The film explores the life and times of Raja Deen Dayal who revolutionalized photography in
India through his meticulous work. Deen Dayal was trained as an engineer. At 20, he was
chief estimator and draughtsman with the PWD, and began working with the camera. He received
the title Raja from the Nizam of Hyderabad and the royal warrant of appointment from Queen
Victoria. Sir Henry Daly, the British agent in Central India, assigned him to cover the
Prince of Wales’s visit in 1875. He worked with large format bellows, Dallmeyer lenses and
dry plates, printed photographs on POP (Papers) and gold toned them for permanence. He set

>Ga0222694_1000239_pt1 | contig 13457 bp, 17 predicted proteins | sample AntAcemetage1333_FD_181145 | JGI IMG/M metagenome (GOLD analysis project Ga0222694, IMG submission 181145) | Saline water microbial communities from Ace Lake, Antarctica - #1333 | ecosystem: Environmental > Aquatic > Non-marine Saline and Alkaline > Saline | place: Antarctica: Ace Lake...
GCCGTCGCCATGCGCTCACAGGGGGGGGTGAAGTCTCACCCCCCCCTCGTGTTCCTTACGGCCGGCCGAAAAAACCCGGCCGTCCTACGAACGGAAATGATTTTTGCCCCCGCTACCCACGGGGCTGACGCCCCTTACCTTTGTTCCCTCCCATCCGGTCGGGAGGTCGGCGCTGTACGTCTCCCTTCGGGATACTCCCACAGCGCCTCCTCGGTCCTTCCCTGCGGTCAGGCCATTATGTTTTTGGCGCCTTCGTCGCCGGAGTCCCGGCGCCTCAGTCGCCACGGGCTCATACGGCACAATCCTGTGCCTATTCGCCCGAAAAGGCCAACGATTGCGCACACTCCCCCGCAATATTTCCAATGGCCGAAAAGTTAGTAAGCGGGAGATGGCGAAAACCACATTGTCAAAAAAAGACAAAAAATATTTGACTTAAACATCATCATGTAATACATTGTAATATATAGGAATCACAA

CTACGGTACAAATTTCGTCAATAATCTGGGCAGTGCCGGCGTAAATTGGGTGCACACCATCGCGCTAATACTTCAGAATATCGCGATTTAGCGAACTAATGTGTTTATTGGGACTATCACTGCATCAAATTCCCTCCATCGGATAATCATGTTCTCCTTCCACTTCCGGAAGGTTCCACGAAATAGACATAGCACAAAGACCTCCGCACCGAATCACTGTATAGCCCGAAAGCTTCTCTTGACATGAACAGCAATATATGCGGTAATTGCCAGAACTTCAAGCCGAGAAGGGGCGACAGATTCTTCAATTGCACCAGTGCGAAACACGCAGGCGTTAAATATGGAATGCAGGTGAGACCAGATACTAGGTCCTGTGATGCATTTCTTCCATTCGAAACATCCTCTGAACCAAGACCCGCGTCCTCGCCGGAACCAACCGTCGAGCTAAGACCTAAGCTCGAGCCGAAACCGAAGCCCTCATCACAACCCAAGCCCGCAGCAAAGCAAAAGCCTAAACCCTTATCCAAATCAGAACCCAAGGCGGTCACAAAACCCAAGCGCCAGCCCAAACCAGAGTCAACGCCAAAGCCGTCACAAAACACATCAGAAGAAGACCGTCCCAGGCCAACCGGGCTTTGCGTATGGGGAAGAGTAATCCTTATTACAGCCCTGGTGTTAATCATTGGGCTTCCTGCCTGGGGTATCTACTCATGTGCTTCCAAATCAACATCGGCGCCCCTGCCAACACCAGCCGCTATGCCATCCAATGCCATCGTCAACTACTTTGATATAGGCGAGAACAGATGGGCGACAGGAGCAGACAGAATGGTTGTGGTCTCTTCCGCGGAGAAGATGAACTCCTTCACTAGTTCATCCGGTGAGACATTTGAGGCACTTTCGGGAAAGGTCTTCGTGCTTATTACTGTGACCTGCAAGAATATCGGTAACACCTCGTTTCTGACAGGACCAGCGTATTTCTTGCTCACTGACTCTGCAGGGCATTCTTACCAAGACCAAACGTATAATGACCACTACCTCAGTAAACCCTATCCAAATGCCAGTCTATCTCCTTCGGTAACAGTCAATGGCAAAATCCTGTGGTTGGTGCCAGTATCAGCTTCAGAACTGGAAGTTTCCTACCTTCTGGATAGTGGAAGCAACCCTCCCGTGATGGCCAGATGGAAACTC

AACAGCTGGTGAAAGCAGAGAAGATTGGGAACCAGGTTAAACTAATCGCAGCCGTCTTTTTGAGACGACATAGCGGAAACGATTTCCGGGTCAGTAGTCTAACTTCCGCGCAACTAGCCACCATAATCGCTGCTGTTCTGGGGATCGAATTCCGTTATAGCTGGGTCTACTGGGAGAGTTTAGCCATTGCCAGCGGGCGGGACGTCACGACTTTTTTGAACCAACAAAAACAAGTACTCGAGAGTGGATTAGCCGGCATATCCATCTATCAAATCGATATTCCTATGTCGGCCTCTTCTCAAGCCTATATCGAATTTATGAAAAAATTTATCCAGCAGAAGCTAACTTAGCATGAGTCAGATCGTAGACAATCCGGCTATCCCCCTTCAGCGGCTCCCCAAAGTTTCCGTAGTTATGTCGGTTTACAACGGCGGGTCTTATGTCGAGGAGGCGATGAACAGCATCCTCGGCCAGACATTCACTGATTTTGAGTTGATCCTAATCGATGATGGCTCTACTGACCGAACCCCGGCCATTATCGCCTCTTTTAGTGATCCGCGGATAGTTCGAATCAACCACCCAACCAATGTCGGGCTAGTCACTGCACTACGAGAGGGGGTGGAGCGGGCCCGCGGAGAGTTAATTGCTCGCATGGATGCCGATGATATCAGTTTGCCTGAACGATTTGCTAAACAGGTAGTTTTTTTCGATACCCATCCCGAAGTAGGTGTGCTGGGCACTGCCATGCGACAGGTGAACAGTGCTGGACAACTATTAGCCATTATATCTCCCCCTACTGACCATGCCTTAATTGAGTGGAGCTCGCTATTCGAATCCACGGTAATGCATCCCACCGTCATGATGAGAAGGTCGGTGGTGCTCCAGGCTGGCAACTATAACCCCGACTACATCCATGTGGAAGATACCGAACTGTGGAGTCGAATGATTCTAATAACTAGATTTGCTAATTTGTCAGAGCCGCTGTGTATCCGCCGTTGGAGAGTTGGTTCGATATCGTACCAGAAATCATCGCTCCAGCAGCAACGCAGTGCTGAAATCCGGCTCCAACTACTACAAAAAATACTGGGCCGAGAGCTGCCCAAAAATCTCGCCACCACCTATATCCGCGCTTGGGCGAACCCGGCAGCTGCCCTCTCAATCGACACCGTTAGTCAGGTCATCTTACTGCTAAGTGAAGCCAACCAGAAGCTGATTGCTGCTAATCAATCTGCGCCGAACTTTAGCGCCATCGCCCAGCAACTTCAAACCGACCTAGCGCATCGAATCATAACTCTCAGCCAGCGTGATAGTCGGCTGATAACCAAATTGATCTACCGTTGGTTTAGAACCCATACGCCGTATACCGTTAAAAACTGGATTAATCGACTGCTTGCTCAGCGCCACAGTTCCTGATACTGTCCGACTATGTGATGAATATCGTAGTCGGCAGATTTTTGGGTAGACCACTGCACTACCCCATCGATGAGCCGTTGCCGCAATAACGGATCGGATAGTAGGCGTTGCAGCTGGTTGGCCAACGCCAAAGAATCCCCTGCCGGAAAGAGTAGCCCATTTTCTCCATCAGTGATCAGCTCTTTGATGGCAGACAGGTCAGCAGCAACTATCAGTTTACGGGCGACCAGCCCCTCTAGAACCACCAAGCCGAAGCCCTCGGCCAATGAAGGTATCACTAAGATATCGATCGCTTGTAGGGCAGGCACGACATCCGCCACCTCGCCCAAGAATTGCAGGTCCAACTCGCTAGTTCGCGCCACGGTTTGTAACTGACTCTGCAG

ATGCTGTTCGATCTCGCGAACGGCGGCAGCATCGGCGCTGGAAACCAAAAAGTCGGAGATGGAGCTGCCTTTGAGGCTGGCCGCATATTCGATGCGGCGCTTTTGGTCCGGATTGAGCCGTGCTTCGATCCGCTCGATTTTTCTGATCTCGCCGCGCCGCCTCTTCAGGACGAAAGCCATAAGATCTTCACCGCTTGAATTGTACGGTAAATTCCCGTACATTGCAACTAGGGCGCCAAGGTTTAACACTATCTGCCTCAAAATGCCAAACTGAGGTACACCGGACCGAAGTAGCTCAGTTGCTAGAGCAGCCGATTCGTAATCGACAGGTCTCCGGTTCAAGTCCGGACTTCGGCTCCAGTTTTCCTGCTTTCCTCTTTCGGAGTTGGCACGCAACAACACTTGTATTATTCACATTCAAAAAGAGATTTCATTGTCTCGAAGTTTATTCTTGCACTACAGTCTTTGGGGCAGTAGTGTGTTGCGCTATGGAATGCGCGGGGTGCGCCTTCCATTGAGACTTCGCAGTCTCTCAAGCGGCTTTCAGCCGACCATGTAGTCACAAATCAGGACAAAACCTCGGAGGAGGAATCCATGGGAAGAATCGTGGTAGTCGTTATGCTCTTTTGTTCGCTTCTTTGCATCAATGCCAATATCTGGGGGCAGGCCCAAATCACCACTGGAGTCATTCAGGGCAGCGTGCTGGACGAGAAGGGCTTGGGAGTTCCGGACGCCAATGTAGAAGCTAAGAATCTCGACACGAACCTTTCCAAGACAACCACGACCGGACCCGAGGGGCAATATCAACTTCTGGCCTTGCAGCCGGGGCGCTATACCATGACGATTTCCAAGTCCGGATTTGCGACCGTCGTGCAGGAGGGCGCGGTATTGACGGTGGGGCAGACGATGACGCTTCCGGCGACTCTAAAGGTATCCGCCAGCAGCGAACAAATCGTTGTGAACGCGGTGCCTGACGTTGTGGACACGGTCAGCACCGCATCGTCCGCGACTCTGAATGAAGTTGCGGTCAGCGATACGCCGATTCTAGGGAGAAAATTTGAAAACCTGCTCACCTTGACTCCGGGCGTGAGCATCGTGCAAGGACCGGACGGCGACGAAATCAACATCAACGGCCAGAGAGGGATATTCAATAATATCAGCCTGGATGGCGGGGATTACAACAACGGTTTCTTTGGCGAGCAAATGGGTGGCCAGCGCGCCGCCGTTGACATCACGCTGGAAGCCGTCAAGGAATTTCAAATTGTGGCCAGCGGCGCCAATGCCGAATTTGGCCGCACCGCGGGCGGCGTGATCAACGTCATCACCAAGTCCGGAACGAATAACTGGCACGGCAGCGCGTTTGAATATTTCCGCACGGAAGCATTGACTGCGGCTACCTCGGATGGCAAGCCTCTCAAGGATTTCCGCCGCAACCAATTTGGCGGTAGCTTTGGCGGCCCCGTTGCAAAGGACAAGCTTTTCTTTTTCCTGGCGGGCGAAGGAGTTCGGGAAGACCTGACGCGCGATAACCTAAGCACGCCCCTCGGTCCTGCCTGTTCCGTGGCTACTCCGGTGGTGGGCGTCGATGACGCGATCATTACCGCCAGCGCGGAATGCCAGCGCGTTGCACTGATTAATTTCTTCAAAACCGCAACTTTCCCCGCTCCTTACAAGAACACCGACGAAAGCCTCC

up a flourishing firm with studios at Secunderabad which cotered exclusively to women. The
firm employed fifty people, including German studio operators. He toured the countryside by
bullock and rail. He extensively photographed archaeological sites, architectural monuments,
including palaces and forts, places of worship and the landscape, and acted as the
architectural photographer for Sir Lepel Griffin, the British agent in Central India.
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